What we’re reading: Stick insects, Gulf of Mexico oysters, and how many peer reviewers it takes to change a lightbulb joke?

From the Brockhaus and Efron Encyclopedic Dictionary

In the journals

Comeault, A. a., V. Soria-Carrasco, Z. Gompert, T. E. Farkas, C. A. Buerkle, T. L. Parchman, and P. Nosil. 2014. Genome-wide association mapping of phenotypic traits subject to a range of intensities of natural selection in Timema cristinae. The American Naturalist. 183:711–727. doi: 10.1086/675497.

Here we quantitatively describe the genetic architecture of traits that are subject to known intensities of differential selection between host plant species in Timema cristinae stick insects.

Anderson, J. D., W. J. Karel, C. E. Mace, B. L. Bartram, and M. P. Hare. 2014. Spatial genetic features of eastern oysters (Crassostrea virginica Gmelin) in the Gulf of Mexico: northward movement of a secondary contact zone. Ecology and Evolution. doi: 10.1002/ece3.1064.

Recent hydrological changes in the area of secondary contact may be promoting migration in areas that were previously inhospitable to eastern oysters, and observed differences in the timing of spawning may limit hybridization between populations. Comparison of these findings with the results of an earlier study of oysters in Texas suggests that the secondary contact zone has shifted approximately 27 km north, in as little as a 23-year span.

In the news

“Dear Academia, I loved you, but I’m leaving you. This relationship is hurting me.”

“If you do have a paper that is going to get a lot attention I think it’s also fair to say that you now should be highly confident in your result prior to publication.”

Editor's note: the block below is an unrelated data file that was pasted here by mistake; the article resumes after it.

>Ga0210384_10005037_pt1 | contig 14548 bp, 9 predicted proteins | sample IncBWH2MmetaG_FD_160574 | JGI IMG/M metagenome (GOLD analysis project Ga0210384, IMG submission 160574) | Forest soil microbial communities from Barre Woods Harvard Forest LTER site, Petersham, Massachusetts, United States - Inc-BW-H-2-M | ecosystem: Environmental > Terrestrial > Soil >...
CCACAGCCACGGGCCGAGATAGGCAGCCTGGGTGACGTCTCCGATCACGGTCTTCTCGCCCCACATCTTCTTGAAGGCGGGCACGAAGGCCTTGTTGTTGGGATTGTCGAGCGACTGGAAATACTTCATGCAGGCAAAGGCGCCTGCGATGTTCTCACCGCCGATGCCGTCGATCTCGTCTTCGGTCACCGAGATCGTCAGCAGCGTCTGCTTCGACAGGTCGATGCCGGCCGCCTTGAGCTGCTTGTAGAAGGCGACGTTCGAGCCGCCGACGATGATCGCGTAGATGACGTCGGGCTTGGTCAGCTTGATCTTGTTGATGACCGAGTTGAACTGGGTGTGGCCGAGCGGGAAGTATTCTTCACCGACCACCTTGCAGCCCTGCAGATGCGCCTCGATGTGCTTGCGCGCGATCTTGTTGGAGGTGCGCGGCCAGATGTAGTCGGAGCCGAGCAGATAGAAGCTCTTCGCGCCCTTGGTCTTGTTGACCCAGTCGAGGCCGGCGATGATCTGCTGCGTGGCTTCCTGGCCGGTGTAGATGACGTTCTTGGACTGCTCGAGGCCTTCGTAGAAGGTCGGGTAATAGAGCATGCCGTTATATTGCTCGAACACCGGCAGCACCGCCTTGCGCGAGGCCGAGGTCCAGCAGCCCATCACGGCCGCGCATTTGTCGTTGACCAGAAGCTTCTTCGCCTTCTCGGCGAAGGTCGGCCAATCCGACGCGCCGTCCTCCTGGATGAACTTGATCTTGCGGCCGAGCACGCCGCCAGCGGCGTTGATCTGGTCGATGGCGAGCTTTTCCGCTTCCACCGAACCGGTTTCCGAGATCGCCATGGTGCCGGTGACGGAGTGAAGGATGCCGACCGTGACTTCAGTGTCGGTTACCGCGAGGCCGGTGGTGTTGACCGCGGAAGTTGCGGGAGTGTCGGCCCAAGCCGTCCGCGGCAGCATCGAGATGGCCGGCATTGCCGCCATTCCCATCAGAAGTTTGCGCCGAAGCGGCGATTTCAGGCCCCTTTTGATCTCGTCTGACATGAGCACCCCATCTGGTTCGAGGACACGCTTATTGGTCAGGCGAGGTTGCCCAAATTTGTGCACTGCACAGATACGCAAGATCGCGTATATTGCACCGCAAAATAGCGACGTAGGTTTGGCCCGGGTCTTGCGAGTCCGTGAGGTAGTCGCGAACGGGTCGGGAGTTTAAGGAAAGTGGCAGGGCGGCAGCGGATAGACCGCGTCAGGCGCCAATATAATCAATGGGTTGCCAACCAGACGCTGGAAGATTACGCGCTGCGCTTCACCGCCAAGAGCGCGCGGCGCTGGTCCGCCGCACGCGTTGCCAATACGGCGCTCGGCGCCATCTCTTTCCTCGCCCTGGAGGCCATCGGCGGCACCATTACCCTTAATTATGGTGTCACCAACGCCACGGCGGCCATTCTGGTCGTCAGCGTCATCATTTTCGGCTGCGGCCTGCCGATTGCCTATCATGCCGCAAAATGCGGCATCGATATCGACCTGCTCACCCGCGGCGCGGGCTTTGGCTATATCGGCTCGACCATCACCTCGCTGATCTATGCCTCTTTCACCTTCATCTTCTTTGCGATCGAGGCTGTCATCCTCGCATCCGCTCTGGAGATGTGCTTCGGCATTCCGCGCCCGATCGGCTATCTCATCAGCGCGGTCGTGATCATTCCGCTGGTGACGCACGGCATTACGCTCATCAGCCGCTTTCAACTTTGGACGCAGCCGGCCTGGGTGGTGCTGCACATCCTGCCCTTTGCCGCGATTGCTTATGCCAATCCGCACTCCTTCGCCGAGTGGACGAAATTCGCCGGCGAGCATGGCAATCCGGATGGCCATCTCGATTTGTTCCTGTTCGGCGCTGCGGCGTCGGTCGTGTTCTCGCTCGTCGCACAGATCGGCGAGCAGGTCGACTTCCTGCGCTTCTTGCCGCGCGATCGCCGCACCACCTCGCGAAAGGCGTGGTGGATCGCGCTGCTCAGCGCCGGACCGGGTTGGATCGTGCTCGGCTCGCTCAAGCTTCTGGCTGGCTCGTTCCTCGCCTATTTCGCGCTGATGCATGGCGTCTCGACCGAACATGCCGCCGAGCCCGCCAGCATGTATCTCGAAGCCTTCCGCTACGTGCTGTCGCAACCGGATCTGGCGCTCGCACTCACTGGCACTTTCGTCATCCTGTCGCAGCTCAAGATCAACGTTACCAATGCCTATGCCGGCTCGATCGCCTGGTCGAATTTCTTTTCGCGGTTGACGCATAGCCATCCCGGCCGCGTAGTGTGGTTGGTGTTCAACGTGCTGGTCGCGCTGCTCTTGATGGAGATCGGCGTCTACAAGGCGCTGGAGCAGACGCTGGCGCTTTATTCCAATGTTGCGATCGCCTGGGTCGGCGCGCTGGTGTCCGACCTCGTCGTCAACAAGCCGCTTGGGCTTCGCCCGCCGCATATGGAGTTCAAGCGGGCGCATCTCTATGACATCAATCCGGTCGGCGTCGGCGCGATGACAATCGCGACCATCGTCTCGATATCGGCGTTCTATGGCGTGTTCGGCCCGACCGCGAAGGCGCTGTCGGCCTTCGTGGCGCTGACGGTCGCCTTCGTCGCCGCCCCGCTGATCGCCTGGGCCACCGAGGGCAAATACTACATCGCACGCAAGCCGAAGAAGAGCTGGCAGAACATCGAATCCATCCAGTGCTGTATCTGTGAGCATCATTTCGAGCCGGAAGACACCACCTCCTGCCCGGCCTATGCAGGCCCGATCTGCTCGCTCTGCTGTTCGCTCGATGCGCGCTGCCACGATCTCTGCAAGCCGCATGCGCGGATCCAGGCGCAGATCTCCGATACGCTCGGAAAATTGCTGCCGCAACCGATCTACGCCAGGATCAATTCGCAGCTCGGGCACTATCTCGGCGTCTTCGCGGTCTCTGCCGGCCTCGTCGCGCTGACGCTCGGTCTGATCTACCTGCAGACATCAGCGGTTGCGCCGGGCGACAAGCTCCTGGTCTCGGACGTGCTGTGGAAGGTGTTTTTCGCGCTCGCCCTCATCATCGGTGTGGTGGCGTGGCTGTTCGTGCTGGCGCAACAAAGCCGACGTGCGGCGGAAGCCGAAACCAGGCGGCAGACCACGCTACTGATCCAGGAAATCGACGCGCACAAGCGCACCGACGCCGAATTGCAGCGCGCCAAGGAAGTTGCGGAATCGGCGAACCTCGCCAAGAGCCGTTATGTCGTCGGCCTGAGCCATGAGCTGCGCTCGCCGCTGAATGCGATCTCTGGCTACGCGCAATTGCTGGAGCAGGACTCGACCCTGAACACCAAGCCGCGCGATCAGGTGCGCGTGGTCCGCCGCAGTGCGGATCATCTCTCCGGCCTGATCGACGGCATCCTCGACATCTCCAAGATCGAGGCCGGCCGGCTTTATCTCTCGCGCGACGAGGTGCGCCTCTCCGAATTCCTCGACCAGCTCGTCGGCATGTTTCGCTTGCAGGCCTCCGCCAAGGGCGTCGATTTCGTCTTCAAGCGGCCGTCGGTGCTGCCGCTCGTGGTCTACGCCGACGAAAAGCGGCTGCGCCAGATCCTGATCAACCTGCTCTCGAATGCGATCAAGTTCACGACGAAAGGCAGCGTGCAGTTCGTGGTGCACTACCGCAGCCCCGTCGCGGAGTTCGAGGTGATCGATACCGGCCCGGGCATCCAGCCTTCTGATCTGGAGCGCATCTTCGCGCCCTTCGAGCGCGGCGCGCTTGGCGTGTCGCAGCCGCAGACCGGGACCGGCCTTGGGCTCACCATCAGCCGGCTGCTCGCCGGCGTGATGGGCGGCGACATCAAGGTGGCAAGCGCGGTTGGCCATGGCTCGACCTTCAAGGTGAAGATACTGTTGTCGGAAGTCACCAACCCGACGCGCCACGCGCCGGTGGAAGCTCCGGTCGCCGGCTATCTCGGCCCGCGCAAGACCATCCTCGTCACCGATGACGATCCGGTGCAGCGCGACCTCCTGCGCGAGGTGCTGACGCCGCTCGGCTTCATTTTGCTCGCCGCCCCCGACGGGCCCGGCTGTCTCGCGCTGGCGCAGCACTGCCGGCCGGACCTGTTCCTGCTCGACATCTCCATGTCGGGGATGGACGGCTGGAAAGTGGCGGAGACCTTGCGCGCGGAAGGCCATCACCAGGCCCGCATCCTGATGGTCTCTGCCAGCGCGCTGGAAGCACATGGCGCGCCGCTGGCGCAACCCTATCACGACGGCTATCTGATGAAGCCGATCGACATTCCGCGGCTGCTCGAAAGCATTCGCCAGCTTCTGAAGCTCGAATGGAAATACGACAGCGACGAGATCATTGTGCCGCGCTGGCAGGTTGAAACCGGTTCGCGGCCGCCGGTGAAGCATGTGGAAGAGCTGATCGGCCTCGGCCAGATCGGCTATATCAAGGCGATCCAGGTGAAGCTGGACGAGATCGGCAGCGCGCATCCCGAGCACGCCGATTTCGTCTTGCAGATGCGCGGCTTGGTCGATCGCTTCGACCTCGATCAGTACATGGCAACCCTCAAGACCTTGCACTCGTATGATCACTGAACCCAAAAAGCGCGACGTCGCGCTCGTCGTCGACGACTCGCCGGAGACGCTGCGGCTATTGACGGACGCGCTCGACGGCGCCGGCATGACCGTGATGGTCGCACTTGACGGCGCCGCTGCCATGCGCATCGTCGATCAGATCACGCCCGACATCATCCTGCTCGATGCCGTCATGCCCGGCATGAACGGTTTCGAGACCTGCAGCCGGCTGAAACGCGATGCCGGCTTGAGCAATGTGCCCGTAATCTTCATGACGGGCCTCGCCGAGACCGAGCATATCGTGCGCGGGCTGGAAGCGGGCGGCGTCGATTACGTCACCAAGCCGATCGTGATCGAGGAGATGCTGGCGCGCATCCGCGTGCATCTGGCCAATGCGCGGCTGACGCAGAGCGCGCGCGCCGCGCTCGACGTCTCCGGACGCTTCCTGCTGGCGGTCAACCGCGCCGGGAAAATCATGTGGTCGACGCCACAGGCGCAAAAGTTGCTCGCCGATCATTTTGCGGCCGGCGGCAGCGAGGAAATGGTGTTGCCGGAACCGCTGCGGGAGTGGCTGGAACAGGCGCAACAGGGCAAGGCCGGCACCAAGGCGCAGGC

“I cannot find any serious fault with this joke. Leeson is fully qualified to make it, and has done so carefully and thoroughly. The joke is funny and of comparable quality to jokes found in peer journals. I score it 3/10 and recommend rejection.”

“In short, no, good science does not REQUIRE replication.”

“Tired of generic mass produced palettes for your plots? Short of adding an owl and dressing up your plot in a bowler hat, here’s the most indie thing you can do to one. First round of palettes derived from the amazing Tumblr blog Wes Anderson Palettes.”

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Identifying and quantifying fitness effects across loci

Rainbow spectrum reminds me of 70s logo design

Taking the site frequency spectrum to the next level.

The following guest post by Ethan Jewett is cross-posted from the is cross-posted from the CEHG blog at Stanford. Enjoy!

The degree to which similarities and differences among species are the result of natural selection, rather than genetic drift, is a major question in population genetics. Related questions include: what fraction of sites in the genome of a species are affected by selection? What is the distribution of the strength of selection across genomic sites, and how have selective pressures changed over time? To address these questions, we must be able to accurately identify sites in a genome that are under selection and quantify the selective pressures that act on them.

Difficulties with existing approaches for quantifying fitness effects